The Supreme Court ruled per curiam today that adoptions by same-sex parents must be honored across state lines.
The decision comes after the Alabama Supreme Court had denied the right of a lesbian to visit her three adopted children. The woman, identified only as V.L. by the court, had adopted and raised the three children in Georgia, while in a same-sex relationship with their birth mother.
The birth mother, recognized by the court as E.L., moved to Alabama in 2011 after the couple’s relationship ended. Backed by the Alabama Supreme Court, she denied V.L. of her parental right to visit the kids she had adopted.
In an appeal of this decision brought by the National Center for Lesbian Rights, the U.S. Supreme Court rebuked Alabama’s ruling.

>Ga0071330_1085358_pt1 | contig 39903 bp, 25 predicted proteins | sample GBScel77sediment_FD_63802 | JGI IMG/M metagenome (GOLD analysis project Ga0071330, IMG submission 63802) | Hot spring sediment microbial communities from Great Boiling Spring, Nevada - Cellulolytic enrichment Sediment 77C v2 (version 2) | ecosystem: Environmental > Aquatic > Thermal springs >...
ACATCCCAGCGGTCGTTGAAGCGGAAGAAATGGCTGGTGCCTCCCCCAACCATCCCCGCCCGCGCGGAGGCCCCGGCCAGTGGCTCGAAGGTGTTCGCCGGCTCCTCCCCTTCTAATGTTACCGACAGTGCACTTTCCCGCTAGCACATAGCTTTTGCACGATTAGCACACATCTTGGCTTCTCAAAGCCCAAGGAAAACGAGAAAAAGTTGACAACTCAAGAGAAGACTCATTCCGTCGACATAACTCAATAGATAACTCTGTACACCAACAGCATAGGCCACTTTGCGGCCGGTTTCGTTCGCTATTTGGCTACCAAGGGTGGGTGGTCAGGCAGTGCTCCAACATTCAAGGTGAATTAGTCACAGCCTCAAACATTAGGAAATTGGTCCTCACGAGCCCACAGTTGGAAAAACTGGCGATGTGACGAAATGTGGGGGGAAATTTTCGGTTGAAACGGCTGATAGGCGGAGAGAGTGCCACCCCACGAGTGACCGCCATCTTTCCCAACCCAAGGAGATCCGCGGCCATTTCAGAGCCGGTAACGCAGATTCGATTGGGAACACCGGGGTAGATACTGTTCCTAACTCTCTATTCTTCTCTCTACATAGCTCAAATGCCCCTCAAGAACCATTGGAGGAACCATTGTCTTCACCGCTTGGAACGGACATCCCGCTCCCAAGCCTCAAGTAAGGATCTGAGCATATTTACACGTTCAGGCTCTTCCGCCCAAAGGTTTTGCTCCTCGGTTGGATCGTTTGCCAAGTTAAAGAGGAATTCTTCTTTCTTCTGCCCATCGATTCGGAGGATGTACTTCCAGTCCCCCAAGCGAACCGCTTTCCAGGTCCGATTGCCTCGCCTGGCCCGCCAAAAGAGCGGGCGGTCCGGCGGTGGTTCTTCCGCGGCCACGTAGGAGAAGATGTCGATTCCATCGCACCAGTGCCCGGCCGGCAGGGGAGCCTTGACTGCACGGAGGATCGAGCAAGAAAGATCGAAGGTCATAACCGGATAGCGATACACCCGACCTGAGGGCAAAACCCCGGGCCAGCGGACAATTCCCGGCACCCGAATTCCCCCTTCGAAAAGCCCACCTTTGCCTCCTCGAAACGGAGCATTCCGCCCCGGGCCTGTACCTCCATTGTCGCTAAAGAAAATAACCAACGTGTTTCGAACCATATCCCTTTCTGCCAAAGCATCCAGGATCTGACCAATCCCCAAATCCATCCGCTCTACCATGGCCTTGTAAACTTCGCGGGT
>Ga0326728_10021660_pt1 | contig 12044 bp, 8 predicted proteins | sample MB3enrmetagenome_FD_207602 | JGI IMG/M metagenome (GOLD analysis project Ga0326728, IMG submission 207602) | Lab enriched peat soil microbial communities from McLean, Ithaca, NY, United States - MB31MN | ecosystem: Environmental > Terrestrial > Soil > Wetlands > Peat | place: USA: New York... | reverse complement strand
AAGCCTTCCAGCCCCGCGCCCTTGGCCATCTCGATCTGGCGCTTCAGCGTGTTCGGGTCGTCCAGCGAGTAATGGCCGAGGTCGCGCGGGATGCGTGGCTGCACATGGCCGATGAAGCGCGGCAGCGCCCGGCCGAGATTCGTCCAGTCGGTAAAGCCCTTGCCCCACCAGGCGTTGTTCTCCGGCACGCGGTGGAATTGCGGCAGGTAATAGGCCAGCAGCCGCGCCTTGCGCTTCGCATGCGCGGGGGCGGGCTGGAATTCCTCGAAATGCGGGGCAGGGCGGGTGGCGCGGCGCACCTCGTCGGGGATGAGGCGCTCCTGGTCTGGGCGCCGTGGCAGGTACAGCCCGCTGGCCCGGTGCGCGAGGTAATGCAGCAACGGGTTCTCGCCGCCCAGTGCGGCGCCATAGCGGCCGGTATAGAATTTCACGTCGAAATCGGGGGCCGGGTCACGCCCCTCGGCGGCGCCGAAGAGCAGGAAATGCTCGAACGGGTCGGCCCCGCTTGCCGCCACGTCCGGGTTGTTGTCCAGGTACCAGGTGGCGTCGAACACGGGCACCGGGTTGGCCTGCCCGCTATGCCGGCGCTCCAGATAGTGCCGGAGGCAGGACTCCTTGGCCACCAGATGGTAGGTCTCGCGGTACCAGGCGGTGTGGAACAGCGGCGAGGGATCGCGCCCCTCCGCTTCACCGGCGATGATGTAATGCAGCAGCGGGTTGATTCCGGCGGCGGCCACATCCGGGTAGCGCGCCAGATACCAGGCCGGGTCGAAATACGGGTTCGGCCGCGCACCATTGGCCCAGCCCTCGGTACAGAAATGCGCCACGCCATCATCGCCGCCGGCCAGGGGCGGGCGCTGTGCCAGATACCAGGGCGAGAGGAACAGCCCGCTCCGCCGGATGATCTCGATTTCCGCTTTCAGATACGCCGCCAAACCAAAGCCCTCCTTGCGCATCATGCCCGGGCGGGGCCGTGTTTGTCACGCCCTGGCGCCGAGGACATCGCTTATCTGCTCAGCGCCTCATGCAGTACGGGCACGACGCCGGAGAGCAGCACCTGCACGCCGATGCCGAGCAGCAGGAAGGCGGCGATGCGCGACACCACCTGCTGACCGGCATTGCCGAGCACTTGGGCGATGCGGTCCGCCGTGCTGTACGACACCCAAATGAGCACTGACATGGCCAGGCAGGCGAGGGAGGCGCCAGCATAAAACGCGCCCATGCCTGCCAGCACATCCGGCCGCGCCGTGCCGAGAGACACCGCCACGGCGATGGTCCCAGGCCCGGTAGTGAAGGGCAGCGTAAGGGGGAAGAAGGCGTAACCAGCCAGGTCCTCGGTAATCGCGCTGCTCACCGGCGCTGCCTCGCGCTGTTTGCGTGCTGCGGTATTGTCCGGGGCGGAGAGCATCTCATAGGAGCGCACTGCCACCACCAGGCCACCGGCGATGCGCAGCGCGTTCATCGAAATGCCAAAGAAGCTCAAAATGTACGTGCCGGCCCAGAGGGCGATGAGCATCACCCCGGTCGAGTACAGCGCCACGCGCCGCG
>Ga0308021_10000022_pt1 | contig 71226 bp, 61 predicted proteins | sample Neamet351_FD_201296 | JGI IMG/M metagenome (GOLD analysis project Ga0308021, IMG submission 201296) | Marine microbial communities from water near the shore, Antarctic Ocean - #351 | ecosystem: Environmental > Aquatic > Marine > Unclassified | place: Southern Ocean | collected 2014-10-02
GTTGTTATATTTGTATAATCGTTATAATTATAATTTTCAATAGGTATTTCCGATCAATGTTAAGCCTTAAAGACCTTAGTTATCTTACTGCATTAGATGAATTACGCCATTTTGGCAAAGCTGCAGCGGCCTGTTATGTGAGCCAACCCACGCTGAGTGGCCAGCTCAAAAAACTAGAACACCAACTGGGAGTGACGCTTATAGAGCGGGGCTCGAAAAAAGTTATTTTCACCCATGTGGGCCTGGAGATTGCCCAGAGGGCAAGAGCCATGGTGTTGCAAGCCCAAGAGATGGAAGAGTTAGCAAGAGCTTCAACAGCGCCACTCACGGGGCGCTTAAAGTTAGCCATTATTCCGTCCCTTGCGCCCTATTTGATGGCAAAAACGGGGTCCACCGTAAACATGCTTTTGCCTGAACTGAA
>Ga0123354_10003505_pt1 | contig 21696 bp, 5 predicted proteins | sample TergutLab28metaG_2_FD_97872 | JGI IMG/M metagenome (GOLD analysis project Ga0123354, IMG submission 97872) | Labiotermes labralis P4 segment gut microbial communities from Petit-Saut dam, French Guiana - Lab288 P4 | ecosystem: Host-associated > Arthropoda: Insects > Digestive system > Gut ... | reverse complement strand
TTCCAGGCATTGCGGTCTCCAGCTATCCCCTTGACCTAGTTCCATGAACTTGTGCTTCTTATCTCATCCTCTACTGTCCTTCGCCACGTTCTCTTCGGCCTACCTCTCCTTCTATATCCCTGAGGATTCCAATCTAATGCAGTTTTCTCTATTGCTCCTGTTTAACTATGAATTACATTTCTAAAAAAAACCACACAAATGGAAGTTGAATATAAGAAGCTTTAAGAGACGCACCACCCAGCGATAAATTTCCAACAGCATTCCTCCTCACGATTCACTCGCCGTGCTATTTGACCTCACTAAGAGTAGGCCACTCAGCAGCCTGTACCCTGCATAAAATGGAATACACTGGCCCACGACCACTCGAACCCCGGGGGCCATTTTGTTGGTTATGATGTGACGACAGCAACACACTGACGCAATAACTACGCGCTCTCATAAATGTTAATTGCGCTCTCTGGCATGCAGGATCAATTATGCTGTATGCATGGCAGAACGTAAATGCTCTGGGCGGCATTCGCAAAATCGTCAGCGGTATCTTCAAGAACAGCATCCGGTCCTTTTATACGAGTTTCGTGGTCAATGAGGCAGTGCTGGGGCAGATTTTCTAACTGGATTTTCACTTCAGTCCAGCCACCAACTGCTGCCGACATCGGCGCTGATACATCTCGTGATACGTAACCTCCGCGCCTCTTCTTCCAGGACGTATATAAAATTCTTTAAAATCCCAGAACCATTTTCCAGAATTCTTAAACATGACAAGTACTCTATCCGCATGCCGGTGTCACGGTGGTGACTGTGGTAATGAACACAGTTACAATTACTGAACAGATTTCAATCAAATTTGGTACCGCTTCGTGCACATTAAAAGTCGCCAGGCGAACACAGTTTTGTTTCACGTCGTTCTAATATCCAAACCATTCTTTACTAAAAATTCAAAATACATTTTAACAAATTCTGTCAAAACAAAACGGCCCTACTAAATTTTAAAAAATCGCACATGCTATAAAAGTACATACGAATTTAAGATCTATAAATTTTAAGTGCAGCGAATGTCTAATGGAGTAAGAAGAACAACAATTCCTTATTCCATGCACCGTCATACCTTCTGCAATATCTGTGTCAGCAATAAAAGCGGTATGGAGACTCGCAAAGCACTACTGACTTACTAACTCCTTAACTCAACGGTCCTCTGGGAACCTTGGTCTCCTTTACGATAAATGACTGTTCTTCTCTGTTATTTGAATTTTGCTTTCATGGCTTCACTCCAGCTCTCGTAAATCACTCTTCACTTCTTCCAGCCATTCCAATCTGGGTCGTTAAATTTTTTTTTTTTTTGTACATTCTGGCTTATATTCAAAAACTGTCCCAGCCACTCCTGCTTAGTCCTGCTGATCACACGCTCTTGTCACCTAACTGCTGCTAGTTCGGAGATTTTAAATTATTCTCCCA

“I am overjoyed that the U.S. Supreme Court reversed the Alabama court decision,” said V.L. “I have been my children’s mother in every way for their whole lives. I thought that adopting them meant that we would be able to be together always. When the Alabama court said my adoption was invalid and I wasn’t their mother, I didn’t think I could go on. The Supreme Court has done what’s right for my family.”
The U.S. Supreme Court cited the Constitution’s full faith and credit clause, which requires states to honor other states’ judgments, regardless of whether or not the laws differ.